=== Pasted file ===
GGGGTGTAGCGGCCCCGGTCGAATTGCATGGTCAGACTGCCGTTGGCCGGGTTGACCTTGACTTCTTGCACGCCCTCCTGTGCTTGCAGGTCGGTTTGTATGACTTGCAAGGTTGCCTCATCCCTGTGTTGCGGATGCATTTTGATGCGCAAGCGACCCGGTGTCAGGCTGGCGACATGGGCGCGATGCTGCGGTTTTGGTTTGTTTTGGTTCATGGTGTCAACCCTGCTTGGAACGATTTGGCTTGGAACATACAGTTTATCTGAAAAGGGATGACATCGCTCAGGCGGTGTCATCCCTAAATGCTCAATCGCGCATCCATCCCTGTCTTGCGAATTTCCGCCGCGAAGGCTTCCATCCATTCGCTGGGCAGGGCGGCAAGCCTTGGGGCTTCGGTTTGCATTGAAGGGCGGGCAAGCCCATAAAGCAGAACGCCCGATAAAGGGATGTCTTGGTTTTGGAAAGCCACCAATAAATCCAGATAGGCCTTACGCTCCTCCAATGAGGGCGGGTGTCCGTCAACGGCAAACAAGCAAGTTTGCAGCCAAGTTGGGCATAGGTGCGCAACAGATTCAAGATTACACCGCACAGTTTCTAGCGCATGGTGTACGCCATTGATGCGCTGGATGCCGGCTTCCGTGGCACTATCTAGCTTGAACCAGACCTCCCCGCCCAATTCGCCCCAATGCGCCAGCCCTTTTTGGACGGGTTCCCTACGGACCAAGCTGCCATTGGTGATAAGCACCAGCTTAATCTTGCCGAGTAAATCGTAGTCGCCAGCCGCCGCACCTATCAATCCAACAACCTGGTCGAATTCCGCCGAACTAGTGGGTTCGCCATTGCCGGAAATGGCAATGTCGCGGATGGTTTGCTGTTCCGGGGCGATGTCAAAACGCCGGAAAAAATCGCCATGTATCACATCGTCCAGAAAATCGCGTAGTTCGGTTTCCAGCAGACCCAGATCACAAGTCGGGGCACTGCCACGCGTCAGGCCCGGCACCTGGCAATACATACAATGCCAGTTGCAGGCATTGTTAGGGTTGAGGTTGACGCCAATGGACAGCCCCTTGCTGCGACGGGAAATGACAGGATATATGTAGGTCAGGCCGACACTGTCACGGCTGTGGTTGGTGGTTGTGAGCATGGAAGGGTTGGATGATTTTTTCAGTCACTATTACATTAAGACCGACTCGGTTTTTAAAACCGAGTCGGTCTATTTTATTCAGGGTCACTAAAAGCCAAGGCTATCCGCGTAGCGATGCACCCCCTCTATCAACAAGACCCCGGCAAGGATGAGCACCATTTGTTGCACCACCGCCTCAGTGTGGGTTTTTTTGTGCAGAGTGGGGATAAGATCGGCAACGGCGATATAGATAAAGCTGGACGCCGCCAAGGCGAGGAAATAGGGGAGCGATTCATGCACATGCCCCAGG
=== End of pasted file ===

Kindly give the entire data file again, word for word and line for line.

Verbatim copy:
GGGGTGTAGCGGCCCCGGTCGAATTGCATGGTCAGACTGCCGTTGGCCGGGTTGACCTTGACTTCTTGCACGCCCTCCTGTGCTTGCAGGTCGGTTTGTATGACTTGCAAGGTTGCCTCATCCCTGTGTTGCGGATGCATTTTGATGCGCAAGCGACCCGGTGTCAGGCTGGCGACATGGGCGCGATGCTGCGGTTTTGGTTTGTTTTGGTTCATGGTGTCAACCCTGCTTGGAACGATTTGGCTTGGAACATACAGTTTATCTGAAAAGGGATGACATCGCTCAGGCGGTGTCATCCCTAAATGCTCAATCGCGCATCCATCCCTGTCTTGCGAATTTCCGCCGCGAAGGCTTCCATCCATTCGCTGGGCAGGGCGGCAAGCCTTGGGGCTTCGGTTTGCATTGAAGGGCGGGCAAGCCCATAAAGCAGAACGCCCGATAAAGGGATGTCTTGGTTTTGGAAAGCCACCAATAAATCCAGATAGGCCTTACGCTCCTCCAATGAGGGCGGGTGTCCGTCAACGGCAAACAAGCAAGTTTGCAGCCAAGTTGGGCATAGGTGCGCAACAGATTCAAGATTACACCGCACAGTTTCTAGCGCATGGTGTACGCCATTGATGCGCTGGATGCCGGCTTCCGTGGCACTATCTAGCTTGAACCAGACCTCCCCGCCCAATTCGCCCCAATGCGCCAGCCCTTTTTGGACGGGTTCCCTACGGACCAAGCTGCCATTGGTGATAAGCACCAGCTTAATCTTGCCGAGTAAATCGTAGTCGCCAGCCGCCGCACCTATCAATCCAACAACCTGGTCGAATTCCGCCGAACTAGTGGGTTCGCCATTGCCGGAAATGGCAATGTCGCGGATGGTTTGCTGTTCCGGGGCGATGTCAAAACGCCGGAAAAAATCGCCATGTATCACATCGTCCAGAAAATCGCGTAGTTCGGTTTCCAGCAGACCCAGATCACAAGTCGGGGCACTGCCACGCGTCAGGCCCGGCACCTGGCAATACATACAATGCCAGTTGCAGGCATTGTTAGGGTTGAGGTTGACGCCAATGGACAGCCCCTTGCTGCGACGGGAAATGACAGGATATATGTAGGTCAGGCCGACACTGTCACGGCTGTGGTTGGTGGTTGTGAGCATGGAAGGGTTGGATGATTTTTTCAGTCACTATTACATTAAGACCGACTCGGTTTTTAAAACCGAGTCGGTCTATTTTATTCAGGGTCACTAAAAGCCAAGGCTATCCGCGTAGCGATGCACCCCCTCTATCAACAAGACCCCGGCAAGGATGAGCACCATTTGTTGCACCACCGCCTCAGTGTGGGTTTTTTTGTGCAGAGTGGGGATAAGATCGGCAACGGCGATATAGATAAAGCTGGACGCCGCCAAGGCGAGGAAATAGGGGAGCGATTCATGCACATGCCCCAGG